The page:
The bill, however, encountered strong opposition from powerful voices in the law enforcement community, and Ige ended up vetoing it in July. That does not mean it was a waste of time, although it may be some time before the concept is introduced again.

“But a task force can be very useful,” said Rhoads. “It can be when you get a lot of people who know a lot about a particular topic in the same room where they can hash things out.”

Mixed Outcomes

One thing the LRB is not responsible for is keeping track of what happens to all those studies, reports, requests, working groups and task forces, although they are posted online. Saiki and Rhoads say that follow-up is the responsibility of the introducers of the proposals themselves.

Still, follow through can result in mixed outcomes.

The LRB’s 2019 report, for example, cites a legislative requirement that the state auditor conduct a performance audit of the Agribusiness Development Corporation. The highly critical audit that followed, however, ultimately led to some House lawmakers taking far more issue with State Auditor Les Kondo himself than the beleaguered ADC.

Another task that came from 2019 required the Department of Agriculture and the Office of the Governor to “develop a strategic plan” to double local food production and increase food exports by 2030.

Ige, who promised to double food production by 2020 — that is, two years ago — told Civil Beat in an interview last month that, while he believes there is anecdotal evidence that production has grown, it has also been difficult to measure that growth.

The Legislature’s work continues. Among the many requests detailed in the LRB’s most recent report are these seemingly worthwhile endeavors:

  • House Bill 1539, which requires a judicial security task force to examine methods for securing online personal information of federal and state judges and appropriate judiciary personnel.
  • House Bill 1741, which requires the Department of Human Services to continue to lead a working group to address visitation and support needs of children and families of incarcerated people at Waiawa Correctional Facility on Oahu.
  • House Bill 1800, which requires the director of health to submit a report to the Legislature by December 2023 measuring greenhouse gas emissions in Hawaii, including from airplanes.

Internet security, criminal justice reform and climate change mitigation will forever be with us, no? Perhaps a study and a task force can help after all.

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About the Author

Chad Blair

Chad Blair is the politics and opinion editor for Civil Beat. You can reach him by email at or follow him on Twitter at @chadblairCB.

Latest Comments (0)

If all the studies and task force reports of the past 10 years were put together, I think they would fill multiple book shelves! I wonder how many of them were even read by any legislator. It would be an interesting study to look at all the recommendations made in those reports and see how many of them were acted on in any way. It's fine to point to one recommendation from several years ago as evidence of the usefulness of studies and task forces. But what a waste of effort. From my perspective, when the legislature (or their leaders) don't want to do something, they order a study, which they hope will lead people to forget about the issue. For example, the current Ethics Review Commission was asked to make, and did make, interim recommendations before the end of this year's legislative session. I think the only one the legislature took up was banning fund raisers during the legislative session. But the banned them not just for themselves, but for any elected official or candidate for office. That was a self-serving way to make it hard for anyone to challenge them, and a failure to recognize the uniqueness of their role in making laws and the ethical issues involved.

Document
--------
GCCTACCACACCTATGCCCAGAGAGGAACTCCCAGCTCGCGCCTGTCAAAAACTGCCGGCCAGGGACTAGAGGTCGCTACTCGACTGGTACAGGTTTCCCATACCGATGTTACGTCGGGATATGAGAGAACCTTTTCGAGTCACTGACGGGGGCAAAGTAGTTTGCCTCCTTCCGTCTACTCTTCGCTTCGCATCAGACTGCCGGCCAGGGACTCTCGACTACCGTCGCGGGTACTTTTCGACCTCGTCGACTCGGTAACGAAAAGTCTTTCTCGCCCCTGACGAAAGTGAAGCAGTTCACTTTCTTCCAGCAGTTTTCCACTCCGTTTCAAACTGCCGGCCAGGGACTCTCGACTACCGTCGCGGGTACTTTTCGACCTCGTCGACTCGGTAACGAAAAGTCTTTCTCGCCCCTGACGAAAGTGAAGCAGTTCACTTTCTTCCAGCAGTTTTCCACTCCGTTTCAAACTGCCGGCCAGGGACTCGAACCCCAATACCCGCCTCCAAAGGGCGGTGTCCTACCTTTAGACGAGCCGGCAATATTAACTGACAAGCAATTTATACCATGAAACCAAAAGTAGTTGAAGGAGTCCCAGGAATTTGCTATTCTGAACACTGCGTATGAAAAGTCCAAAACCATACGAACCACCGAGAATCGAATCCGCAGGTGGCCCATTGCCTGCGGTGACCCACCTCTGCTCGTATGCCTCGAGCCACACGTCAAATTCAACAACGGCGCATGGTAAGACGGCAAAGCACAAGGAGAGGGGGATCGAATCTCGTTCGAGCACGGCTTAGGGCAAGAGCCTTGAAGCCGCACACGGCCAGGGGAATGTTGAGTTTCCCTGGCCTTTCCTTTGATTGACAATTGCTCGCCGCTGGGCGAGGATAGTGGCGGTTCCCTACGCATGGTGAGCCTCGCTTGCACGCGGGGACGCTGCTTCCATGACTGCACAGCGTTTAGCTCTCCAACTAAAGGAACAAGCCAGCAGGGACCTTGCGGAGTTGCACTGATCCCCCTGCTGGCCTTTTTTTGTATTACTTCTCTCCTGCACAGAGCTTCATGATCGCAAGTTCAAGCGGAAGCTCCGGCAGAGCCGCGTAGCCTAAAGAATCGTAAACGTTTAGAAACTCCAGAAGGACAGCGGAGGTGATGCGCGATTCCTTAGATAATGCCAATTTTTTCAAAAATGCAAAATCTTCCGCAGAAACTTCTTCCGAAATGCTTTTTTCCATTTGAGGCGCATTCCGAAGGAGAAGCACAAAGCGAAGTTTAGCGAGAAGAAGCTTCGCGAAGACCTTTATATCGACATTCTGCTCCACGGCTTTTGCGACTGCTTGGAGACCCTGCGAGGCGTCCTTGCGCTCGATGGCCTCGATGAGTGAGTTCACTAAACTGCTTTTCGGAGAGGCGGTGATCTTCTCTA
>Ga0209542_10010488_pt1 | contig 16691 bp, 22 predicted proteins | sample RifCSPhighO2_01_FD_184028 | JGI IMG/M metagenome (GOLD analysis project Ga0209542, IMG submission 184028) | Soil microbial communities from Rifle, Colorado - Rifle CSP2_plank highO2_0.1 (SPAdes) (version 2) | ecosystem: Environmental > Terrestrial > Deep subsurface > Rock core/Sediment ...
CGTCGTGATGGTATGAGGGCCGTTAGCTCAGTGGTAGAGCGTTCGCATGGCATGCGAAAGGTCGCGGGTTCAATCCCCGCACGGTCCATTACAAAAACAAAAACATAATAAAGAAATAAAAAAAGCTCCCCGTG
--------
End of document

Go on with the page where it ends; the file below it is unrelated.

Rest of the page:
JusticePlease · 4 months ago

Granted, task forces can be beneficial, if handled timely; but they can also be stall tactics. For instance, the establishment of a Commission to Review Ethics Code, Lobbyist laws and Campaign Spending (though beneficial) falls short in scope, IMO, and allows enough time for the re-election of the very players who could have implemented immediate laws in response to such egregious acts (e.g. immediate, complete and automatic loss of pension & benefits for those pleading or found guilty of felonies while serving in a government role, regardless of when). These corrupt individuals should endure the fullest extent of punishment by law - not be able to plea bargain, not have reduced sentences or charges. Period. They've violated the stewardship inherent in their public role. Their situations need to be addressed as the egregious violations they are.With the Commission limited in scope, and nothing in the works to address the gaps, nothing will change or improve in regard to aspects outside of their charged scope. Ethics classes are, for all practical purposes, a non-response.We need some leaders who will step up to address such gaps, NOW. The public deserves no less.

KeepingItReal · 4 months ago

Tasks forces can serve a function only when you keep the lobbyist and special interests away. Members should have the skill set to deal with the issue or come up to speed on the issue. Our legislative bodies have an administrative support group to assist them.

Richard_Bidleman · 4 months ago